Thursday, December 16, 2010

Secretary Chu On Lithium Ion?

Source: NY Times
Like most public officials,  DOE Secretary Chu can be both praised and criticized for the choices he has made to advance the mission of the agency he leads.   My initial worry with Chu was that maybe he didn't prioritize energy storage enough  in his overall plan so that research funding was being spread too thinly across various renewable energy technologies.  I also worried that the DOE was a bit too cozy with campaign donors to the Obama administration, for example, giving enormous funding to electric car makers Fisker and Tesla....when what was actually needed more urgently were batteries to propel such vehicles.

The more I get to know Chu via his numerous public presentations, the more I come to the conclusion that he's doing a pretty good job.  In fact, I find it hard to believe we have ever had a former DOE head that has even 50% of the efficacy of Chu.   Everyone talks about how smart he is as a scientist. But I think lately, he seems to be paying more attention to economic viability.   

Case in point.  Last week in Cancun, Mexico at the UN Climate Change Conference,  Chu gave a very interesting presentation.  Notable is the discussion starting around 25:00 where Chu begins to compare liquid fuels to lithium ion batteries.   He then goes on to recognize that lithium ion has a very long way to go to be viable for consumer adoption in cars.  According to John Petersen, he actually paints lithium ion as a dead end.  Although I don't quite go so far based on what he presented. But, of course, I personally have a considerable reservations about it based purely on supply. 

It seems to me that Chu is paying most of his attention to research and appears to have put together a team that is achieving demonstrable progress.   Now, of course, not everything DOE funds is going to come to fruition.  But really, all we need are a few key ones to succeed with energy storage being chief among them.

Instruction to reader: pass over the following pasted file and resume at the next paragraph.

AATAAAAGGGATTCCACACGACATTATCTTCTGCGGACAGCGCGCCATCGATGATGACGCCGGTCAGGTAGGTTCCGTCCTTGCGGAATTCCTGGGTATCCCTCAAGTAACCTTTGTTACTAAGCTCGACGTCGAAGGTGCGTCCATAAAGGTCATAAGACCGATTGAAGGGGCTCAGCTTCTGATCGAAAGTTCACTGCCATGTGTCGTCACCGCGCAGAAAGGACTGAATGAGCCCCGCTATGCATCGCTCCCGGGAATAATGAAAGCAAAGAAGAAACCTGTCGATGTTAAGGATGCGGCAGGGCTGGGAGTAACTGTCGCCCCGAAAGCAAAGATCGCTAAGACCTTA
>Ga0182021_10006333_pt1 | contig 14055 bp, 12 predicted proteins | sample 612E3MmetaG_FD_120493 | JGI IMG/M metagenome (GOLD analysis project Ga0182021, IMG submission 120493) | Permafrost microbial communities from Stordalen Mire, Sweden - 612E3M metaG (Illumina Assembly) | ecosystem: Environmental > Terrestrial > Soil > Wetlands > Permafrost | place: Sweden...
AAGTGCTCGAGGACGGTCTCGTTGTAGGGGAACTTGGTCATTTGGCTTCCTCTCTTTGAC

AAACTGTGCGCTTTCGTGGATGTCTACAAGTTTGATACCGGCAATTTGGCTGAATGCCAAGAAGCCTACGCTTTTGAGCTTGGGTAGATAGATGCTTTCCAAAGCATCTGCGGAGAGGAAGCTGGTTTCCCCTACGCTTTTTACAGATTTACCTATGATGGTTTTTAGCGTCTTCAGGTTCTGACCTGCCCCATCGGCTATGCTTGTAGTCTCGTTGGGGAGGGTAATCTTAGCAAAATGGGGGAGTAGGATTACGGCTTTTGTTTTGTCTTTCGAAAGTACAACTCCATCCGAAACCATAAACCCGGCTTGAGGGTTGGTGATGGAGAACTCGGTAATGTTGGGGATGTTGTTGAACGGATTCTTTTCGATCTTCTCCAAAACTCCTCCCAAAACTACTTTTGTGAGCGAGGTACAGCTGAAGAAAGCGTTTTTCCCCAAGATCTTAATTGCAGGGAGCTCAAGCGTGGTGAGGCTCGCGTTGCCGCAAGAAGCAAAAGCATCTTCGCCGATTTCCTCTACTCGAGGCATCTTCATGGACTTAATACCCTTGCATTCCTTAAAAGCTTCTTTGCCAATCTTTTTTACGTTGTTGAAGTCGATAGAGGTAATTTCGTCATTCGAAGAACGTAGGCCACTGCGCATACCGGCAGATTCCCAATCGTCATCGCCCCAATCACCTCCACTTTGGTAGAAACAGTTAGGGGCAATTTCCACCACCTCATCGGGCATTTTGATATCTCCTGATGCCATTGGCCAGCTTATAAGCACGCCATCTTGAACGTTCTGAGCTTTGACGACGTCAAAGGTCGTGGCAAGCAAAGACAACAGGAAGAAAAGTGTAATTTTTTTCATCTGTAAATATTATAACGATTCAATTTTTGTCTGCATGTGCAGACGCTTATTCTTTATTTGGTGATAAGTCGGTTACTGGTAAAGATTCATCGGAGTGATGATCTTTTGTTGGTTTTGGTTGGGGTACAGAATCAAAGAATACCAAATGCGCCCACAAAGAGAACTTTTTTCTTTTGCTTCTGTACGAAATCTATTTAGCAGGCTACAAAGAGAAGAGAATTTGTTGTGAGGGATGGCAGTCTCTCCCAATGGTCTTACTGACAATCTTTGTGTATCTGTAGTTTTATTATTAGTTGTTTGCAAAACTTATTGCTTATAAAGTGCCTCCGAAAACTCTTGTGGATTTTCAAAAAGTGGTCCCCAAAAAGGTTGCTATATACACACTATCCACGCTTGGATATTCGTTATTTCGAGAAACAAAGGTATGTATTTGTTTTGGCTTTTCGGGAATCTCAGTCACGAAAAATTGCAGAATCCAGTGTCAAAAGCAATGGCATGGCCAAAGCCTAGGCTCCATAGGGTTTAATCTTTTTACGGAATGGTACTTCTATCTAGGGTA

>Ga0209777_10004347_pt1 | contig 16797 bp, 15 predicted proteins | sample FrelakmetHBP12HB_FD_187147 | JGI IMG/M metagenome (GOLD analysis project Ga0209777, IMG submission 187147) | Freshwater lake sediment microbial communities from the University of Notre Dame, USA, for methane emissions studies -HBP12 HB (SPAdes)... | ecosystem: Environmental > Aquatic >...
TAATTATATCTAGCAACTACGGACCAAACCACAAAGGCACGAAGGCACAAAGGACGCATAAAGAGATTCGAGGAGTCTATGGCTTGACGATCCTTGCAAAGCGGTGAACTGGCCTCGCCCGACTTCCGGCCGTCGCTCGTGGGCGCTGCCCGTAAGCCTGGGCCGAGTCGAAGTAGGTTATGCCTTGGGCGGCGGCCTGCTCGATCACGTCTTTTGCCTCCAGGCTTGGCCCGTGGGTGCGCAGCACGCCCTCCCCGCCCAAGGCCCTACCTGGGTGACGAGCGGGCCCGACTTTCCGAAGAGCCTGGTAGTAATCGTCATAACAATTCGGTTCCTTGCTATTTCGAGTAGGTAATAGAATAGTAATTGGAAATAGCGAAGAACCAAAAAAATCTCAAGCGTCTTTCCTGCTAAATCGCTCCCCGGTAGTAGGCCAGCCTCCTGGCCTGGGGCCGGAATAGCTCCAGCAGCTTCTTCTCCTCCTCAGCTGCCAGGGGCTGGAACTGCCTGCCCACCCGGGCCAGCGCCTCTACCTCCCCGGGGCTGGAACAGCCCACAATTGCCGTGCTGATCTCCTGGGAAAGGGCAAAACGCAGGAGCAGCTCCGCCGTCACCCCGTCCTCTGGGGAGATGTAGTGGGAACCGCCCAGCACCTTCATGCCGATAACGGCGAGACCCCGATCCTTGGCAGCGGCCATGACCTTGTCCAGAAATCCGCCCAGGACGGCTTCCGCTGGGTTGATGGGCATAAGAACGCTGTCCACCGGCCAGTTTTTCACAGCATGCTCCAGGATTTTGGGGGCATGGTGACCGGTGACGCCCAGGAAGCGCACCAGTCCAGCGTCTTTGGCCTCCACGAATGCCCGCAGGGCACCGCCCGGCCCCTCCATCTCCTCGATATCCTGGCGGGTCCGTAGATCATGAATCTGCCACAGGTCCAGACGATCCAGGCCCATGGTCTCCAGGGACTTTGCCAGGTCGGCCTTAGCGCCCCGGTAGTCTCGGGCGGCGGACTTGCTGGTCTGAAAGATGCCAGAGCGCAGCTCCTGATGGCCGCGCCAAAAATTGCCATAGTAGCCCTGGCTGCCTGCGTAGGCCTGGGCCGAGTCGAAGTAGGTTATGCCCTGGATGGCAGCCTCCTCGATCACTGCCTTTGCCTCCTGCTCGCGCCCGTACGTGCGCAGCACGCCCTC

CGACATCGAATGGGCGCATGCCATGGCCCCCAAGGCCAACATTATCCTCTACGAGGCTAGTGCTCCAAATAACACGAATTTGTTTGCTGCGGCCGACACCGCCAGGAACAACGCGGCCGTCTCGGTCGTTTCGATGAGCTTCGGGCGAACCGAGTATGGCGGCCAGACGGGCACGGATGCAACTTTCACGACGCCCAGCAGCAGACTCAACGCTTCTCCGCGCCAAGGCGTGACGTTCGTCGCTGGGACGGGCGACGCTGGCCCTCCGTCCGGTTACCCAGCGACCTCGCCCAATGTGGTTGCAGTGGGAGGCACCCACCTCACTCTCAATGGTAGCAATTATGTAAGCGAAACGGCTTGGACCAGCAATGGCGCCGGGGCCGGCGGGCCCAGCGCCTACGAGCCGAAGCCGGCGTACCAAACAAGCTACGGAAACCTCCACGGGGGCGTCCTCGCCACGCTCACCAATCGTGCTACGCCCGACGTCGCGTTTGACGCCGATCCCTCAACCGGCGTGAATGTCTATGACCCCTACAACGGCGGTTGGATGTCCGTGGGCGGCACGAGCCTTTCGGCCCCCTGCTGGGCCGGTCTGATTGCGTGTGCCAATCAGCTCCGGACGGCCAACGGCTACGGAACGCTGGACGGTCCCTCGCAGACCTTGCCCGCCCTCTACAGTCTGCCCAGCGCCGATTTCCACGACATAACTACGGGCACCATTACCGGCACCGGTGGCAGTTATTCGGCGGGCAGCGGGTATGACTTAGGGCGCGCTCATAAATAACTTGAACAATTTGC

You may say, well, if EEStor produces finally (after torturing everyone with a long announcement delay chosen solely by Dick Weir and no one else) then doesn't that mean DOE is wasting a lot of funding on batteries?   I don't really think that's the right question. What I'm curious about is if EEStor produced, what would Chu's DOE do in response?    I think he's a guy that would use his resources to make the most of it.    So, I am not skeptical of Chu. Instead, I'm interested to see where he could take us. 

My only other concern is whether or not our attempts to cooperate with foreign governments such as China on the level of research is actually in our best interest as a country.  We always tend to come up short on trade negotiation.  I think that one issue is one that separates the climate change crowd from the energy independence crowd in the USA.   To the EI group, the CC group appear alarmist and economically wreck-less. To the CC group, the EI group are insufficiently alarmed and possibly nihilistic.   But, at least both groups can agree that we need to get rid of fossil fuels for transportation and power generation.  

Credit: thanks to the anonymous emailer who brought Petersen's article to my attention.  

PS: My view is if we have to depend on lead acid as Petersen suggests, let's call everything off.  You know, throw in the towel and have a end of the world party.